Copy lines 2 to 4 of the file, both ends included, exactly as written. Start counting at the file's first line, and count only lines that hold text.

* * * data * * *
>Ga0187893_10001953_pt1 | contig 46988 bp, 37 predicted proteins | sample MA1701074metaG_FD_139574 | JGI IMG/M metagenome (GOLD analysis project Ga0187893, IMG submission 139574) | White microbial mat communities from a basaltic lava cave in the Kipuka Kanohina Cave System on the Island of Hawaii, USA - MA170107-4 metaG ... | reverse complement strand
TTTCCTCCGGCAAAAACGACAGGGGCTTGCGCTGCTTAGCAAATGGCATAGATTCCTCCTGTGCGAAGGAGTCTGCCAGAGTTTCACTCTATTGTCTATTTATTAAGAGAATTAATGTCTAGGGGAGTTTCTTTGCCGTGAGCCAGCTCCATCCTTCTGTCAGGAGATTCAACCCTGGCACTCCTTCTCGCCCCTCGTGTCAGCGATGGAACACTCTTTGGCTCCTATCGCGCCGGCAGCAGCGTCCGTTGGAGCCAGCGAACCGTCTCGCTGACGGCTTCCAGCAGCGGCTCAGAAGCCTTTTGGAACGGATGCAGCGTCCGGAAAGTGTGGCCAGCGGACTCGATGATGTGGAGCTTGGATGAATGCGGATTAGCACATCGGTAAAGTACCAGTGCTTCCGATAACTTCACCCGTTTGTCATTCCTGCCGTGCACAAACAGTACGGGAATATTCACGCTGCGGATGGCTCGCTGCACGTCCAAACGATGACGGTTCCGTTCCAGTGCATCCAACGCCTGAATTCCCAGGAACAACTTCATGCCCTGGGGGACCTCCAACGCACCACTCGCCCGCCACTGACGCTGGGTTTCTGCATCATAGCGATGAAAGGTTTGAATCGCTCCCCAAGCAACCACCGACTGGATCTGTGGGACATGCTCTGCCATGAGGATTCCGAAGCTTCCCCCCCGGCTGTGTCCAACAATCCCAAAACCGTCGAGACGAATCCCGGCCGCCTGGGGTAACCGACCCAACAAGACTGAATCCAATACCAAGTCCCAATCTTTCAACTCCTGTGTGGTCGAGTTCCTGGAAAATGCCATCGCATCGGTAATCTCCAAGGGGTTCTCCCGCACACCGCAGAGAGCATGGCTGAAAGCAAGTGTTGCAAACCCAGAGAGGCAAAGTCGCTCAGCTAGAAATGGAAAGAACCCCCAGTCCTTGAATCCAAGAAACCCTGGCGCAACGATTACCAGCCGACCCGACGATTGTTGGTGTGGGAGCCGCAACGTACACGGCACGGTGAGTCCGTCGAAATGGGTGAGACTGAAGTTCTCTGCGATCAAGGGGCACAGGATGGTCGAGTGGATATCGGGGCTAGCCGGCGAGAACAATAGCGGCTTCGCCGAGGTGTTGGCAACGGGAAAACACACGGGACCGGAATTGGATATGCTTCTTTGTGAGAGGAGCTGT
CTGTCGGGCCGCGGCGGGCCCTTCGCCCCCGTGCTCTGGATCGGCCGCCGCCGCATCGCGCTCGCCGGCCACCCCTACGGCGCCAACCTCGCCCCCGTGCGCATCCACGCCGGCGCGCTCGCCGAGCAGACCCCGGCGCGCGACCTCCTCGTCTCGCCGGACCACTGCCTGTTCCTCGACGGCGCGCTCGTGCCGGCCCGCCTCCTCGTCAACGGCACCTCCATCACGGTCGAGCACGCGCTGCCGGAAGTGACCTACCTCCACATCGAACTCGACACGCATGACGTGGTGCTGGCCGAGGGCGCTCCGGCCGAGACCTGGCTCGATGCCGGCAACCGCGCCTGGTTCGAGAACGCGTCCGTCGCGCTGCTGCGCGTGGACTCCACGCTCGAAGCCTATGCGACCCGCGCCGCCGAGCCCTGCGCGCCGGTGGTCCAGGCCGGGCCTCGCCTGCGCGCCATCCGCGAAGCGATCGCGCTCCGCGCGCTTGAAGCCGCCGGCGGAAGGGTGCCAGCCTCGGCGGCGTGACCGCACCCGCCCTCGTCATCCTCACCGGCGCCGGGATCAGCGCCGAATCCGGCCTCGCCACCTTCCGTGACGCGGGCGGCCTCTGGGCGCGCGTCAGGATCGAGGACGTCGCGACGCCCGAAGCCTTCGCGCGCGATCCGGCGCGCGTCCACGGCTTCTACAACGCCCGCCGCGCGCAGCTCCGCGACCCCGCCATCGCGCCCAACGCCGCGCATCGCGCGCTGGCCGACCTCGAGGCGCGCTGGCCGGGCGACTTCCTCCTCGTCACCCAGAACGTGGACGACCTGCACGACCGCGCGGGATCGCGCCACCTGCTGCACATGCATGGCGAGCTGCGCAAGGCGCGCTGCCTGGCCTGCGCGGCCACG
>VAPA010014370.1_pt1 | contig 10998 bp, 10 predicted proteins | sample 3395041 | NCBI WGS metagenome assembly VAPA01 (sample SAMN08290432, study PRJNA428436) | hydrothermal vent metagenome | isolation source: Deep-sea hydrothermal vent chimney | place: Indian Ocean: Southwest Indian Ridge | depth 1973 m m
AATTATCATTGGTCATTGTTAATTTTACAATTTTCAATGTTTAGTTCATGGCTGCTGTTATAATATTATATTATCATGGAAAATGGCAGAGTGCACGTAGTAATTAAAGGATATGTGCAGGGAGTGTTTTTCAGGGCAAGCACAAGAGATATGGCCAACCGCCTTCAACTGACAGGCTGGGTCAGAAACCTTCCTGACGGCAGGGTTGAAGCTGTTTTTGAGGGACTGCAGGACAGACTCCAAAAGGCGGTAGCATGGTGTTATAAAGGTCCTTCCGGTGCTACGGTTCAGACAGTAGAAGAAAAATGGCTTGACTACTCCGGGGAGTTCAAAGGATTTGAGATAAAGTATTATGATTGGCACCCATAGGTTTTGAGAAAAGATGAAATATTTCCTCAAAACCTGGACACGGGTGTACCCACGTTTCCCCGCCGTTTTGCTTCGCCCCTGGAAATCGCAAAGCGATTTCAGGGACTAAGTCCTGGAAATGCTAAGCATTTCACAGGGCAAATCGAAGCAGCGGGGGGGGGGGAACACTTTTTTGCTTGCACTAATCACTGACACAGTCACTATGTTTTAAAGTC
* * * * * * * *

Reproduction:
TTTCCTCCGGCAAAAACGACAGGGGCTTGCGCTGCTTAGCAAATGGCATAGATTCCTCCTGTGCGAAGGAGTCTGCCAGAGTTTCACTCTATTGTCTATTTATTAAGAGAATTAATGTCTAGGGGAGTTTCTTTGCCGTGAGCCAGCTCCATCCTTCTGTCAGGAGATTCAACCCTGGCACTCCTTCTCGCCCCTCGTGTCAGCGATGGAACACTCTTTGGCTCCTATCGCGCCGGCAGCAGCGTCCGTTGGAGCCAGCGAACCGTCTCGCTGACGGCTTCCAGCAGCGGCTCAGAAGCCTTTTGGAACGGATGCAGCGTCCGGAAAGTGTGGCCAGCGGACTCGATGATGTGGAGCTTGGATGAATGCGGATTAGCACATCGGTAAAGTACCAGTGCTTCCGATAACTTCACCCGTTTGTCATTCCTGCCGTGCACAAACAGTACGGGAATATTCACGCTGCGGATGGCTCGCTGCACGTCCAAACGATGACGGTTCCGTTCCAGTGCATCCAACGCCTGAATTCCCAGGAACAACTTCATGCCCTGGGGGACCTCCAACGCACCACTCGCCCGCCACTGACGCTGGGTTTCTGCATCATAGCGATGAAAGGTTTGAATCGCTCCCCAAGCAACCACCGACTGGATCTGTGGGACATGCTCTGCCATGAGGATTCCGAAGCTTCCCCCCCGGCTGTGTCCAACAATCCCAAAACCGTCGAGACGAATCCCGGCCGCCTGGGGTAACCGACCCAACAAGACTGAATCCAATACCAAGTCCCAATCTTTCAACTCCTGTGTGGTCGAGTTCCTGGAAAATGCCATCGCATCGGTAATCTCCAAGGGGTTCTCCCGCACACCGCAGAGAGCATGGCTGAAAGCAAGTGTTGCAAACCCAGAGAGGCAAAGTCGCTCAGCTAGAAATGGAAAGAACCCCCAGTCCTTGAATCCAAGAAACCCTGGCGCAACGATTACCAGCCGACCCGACGATTGTTGGTGTGGGAGCCGCAACGTACACGGCACGGTGAGTCCGTCGAAATGGGTGAGACTGAAGTTCTCTGCGATCAAGGGGCACAGGATGGTCGAGTGGATATCGGGGCTAGCCGGCGAGAACAATAGCGGCTTCGCCGAGGTGTTGGCAACGGGAAAACACACGGGACCGGAATTGGATATGCTTCTTTGTGAGAGGAGCTGT
CTGTCGGGCCGCGGCGGGCCCTTCGCCCCCGTGCTCTGGATCGGCCGCCGCCGCATCGCGCTCGCCGGCCACCCCTACGGCGCCAACCTCGCCCCCGTGCGCATCCACGCCGGCGCGCTCGCCGAGCAGACCCCGGCGCGCGACCTCCTCGTCTCGCCGGACCACTGCCTGTTCCTCGACGGCGCGCTCGTGCCGGCCCGCCTCCTCGTCAACGGCACCTCCATCACGGTCGAGCACGCGCTGCCGGAAGTGACCTACCTCCACATCGAACTCGACACGCATGACGTGGTGCTGGCCGAGGGCGCTCCGGCCGAGACCTGGCTCGATGCCGGCAACCGCGCCTGGTTCGAGAACGCGTCCGTCGCGCTGCTGCGCGTGGACTCCACGCTCGAAGCCTATGCGACCCGCGCCGCCGAGCCCTGCGCGCCGGTGGTCCAGGCCGGGCCTCGCCTGCGCGCCATCCGCGAAGCGATCGCGCTCCGCGCGCTTGAAGCCGCCGGCGGAAGGGTGCCAGCCTCGGCGGCGTGACCGCACCCGCCCTCGTCATCCTCACCGGCGCCGGGATCAGCGCCGAATCCGGCCTCGCCACCTTCCGTGACGCGGGCGGCCTCTGGGCGCGCGTCAGGATCGAGGACGTCGCGACGCCCGAAGCCTTCGCGCGCGATCCGGCGCGCGTCCACGGCTTCTACAACGCCCGCCGCGCGCAGCTCCGCGACCCCGCCATCGCGCCCAACGCCGCGCATCGCGCGCTGGCCGACCTCGAGGCGCGCTGGCCGGGCGACTTCCTCCTCGTCACCCAGAACGTGGACGACCTGCACGACCGCGCGGGATCGCGCCACCTGCTGCACATGCATGGCGAGCTGCGCAAGGCGCGCTGCCTGGCCTGCGCGGCCACG
>VAPA010014370.1_pt1 | contig 10998 bp, 10 predicted proteins | sample 3395041 | NCBI WGS metagenome assembly VAPA01 (sample SAMN08290432, study PRJNA428436) | hydrothermal vent metagenome | isolation source: Deep-sea hydrothermal vent chimney | place: Indian Ocean: Southwest Indian Ridge | depth 1973 m m